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FLOODS and gales that have brought chaos to Britain as Storm Ciara hit from the west are “the reality of the climate crisis,” Labour warned today.
Hundreds of homes, businesses, schools and other buildings were flooded following torrential rain and high winds and tens of thousands were without electricity.
International and domestic flights were also cancelled and many town centres were heavily flooded with shopkeepers desperately trying to protect their businesses.
In Calderdale in West Yorkshire the River Calder broke through defences and a lorry container was swept down the main road linking the Pennine communities of Todmorden and Hebden Bridge as the road became a river.
In neighbouring Mytholmroyd the town centre was under a yard of water and many homes were flooded. Rail services were thrown into chaos across the country, and many ferries were cancelled.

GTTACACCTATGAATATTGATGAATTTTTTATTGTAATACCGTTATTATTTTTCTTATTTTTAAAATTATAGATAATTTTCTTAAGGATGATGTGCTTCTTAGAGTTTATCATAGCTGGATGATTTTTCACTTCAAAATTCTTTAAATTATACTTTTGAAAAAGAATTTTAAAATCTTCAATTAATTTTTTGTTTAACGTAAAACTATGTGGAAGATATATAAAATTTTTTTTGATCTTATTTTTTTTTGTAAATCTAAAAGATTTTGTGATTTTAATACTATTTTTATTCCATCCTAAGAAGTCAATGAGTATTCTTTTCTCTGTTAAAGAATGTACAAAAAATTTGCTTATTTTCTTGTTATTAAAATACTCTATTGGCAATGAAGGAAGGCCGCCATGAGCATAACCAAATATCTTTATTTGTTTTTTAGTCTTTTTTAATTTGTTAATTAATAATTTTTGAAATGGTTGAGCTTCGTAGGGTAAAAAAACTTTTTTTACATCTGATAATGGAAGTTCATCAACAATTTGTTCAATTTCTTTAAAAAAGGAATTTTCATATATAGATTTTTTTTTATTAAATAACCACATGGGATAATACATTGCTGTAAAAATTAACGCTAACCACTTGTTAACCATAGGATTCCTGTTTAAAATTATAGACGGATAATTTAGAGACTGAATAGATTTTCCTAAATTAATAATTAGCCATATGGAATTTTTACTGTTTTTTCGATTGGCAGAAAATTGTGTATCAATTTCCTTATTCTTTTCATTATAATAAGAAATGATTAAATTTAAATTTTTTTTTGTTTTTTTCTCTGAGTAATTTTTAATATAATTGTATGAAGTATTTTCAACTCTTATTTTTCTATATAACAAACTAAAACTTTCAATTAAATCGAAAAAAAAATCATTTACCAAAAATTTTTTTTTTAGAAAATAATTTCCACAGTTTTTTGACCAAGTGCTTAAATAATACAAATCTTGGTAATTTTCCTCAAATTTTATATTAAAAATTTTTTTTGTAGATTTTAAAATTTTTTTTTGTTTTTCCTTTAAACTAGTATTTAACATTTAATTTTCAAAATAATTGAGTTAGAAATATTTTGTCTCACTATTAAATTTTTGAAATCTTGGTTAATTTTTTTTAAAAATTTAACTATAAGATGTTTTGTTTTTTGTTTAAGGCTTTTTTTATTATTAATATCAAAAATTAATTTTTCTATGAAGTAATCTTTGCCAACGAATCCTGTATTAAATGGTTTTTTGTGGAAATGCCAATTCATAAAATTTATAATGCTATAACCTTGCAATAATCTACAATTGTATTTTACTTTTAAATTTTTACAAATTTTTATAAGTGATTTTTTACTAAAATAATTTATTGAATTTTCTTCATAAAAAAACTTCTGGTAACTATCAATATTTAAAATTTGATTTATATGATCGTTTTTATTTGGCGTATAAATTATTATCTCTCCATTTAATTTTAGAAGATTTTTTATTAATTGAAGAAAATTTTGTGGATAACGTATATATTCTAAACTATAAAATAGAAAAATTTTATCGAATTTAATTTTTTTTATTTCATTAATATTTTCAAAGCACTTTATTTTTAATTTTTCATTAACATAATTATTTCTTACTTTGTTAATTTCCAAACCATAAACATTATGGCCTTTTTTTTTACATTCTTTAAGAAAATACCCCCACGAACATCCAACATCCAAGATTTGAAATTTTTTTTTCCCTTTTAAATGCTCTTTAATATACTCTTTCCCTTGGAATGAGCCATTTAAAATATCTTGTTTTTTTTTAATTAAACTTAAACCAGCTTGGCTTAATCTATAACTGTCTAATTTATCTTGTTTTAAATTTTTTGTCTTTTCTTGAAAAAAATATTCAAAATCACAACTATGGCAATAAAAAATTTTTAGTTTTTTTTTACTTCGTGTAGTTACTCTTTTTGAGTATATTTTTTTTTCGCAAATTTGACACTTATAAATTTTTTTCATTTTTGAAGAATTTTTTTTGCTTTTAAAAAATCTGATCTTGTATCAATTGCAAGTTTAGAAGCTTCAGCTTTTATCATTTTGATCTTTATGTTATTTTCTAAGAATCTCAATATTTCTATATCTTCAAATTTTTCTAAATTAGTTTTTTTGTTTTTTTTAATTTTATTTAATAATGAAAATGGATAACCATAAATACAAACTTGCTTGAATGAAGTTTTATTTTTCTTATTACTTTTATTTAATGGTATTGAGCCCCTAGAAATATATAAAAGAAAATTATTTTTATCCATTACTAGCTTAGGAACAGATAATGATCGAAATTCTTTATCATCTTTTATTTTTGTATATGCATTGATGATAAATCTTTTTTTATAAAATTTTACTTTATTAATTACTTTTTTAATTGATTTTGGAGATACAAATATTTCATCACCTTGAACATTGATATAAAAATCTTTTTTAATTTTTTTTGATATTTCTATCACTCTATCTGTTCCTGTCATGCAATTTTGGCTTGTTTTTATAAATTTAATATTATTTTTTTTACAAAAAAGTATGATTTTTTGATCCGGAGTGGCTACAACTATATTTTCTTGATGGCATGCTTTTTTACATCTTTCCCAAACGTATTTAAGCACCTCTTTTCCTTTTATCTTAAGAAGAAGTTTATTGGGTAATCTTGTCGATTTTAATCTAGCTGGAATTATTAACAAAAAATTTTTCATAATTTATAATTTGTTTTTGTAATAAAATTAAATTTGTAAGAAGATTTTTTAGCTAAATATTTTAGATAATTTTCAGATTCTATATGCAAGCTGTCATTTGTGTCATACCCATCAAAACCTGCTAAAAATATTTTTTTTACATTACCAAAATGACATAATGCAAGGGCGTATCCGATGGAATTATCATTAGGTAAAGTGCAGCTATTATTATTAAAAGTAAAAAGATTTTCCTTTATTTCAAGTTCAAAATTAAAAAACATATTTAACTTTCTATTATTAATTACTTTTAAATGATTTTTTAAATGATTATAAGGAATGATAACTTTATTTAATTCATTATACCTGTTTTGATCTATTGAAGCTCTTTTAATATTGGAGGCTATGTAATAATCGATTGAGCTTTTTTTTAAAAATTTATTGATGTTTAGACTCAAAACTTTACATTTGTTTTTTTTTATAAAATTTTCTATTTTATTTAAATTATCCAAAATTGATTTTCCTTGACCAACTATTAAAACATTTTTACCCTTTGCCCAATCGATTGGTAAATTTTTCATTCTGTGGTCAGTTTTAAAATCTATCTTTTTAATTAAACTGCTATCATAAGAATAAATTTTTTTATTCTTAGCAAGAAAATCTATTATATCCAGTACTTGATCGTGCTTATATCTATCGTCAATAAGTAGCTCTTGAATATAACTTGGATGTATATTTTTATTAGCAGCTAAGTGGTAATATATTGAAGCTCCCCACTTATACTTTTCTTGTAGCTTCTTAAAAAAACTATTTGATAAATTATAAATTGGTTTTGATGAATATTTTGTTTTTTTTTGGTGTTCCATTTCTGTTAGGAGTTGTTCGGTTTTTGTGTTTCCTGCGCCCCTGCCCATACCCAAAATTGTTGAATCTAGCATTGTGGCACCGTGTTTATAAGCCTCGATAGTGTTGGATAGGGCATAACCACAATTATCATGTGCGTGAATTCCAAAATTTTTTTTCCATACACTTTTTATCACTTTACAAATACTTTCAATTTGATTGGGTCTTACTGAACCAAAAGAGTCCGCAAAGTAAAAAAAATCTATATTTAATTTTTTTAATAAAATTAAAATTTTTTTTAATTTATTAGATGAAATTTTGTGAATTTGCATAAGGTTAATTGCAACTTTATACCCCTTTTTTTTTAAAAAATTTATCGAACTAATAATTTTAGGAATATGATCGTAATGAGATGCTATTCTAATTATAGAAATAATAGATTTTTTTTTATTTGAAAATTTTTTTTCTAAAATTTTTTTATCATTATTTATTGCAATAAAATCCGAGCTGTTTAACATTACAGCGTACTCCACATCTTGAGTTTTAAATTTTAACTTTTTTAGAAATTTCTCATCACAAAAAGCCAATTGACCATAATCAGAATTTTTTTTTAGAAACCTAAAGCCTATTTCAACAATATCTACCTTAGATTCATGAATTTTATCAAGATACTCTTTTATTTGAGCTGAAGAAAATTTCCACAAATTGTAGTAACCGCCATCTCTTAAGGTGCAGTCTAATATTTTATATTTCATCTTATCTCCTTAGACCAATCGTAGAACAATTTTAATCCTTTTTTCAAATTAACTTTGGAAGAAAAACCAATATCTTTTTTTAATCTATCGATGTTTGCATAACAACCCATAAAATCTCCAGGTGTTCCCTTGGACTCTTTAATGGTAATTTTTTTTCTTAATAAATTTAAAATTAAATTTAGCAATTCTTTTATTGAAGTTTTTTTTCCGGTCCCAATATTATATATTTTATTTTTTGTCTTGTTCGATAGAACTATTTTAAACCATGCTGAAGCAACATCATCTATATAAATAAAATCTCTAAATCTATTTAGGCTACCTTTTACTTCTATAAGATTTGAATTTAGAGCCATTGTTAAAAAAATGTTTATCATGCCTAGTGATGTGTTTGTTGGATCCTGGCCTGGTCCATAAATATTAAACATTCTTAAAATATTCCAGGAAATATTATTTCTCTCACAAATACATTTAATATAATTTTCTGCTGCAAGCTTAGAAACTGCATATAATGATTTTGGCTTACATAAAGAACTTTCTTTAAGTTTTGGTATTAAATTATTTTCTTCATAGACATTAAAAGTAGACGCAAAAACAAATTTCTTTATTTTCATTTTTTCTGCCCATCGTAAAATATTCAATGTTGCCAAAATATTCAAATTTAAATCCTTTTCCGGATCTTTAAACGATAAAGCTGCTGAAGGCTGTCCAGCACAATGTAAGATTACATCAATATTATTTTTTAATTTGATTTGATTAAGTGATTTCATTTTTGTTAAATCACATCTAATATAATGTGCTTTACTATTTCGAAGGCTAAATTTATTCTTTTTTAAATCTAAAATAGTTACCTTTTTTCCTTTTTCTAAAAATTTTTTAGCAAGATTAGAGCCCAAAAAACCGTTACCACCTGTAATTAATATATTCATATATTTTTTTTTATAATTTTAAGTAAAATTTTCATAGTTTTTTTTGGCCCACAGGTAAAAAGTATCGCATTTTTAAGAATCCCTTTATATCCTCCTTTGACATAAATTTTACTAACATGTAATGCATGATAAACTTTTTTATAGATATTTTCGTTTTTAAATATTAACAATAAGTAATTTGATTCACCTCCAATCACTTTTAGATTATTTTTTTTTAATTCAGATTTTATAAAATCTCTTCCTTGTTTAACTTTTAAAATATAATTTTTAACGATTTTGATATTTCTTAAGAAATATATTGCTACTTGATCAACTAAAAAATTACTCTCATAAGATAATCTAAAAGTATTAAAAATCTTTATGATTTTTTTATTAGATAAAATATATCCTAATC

Scotland, where 1,200 homes were reported to be without power, was believed to be the worst hit by the storm.
Shadow environment secretary Luke Pollard said: “I want to thank emergency services, the Environment Agency and communities who have worked tirelessly to protect homes and businesses, rescue people and animals from rising waters and reinforce flood defences.
“The reality of the climate crisis is that more extreme weather will happen more often and with devastating consequences.
“Insufficient funds are being spent on protecting the most vulnerable communities from flooding and the consequences of extreme weather.”
Members of general union GMB are among those called out in environmental emergencies such as floods.
GMB national officer Kevin Brandstatter told the Star: “Our members are working around the clock to protect and assist those affected by this devastating flooding.
“They are going above and beyond in the most testing and trying circumstances to keep people safe and limit the damage.”
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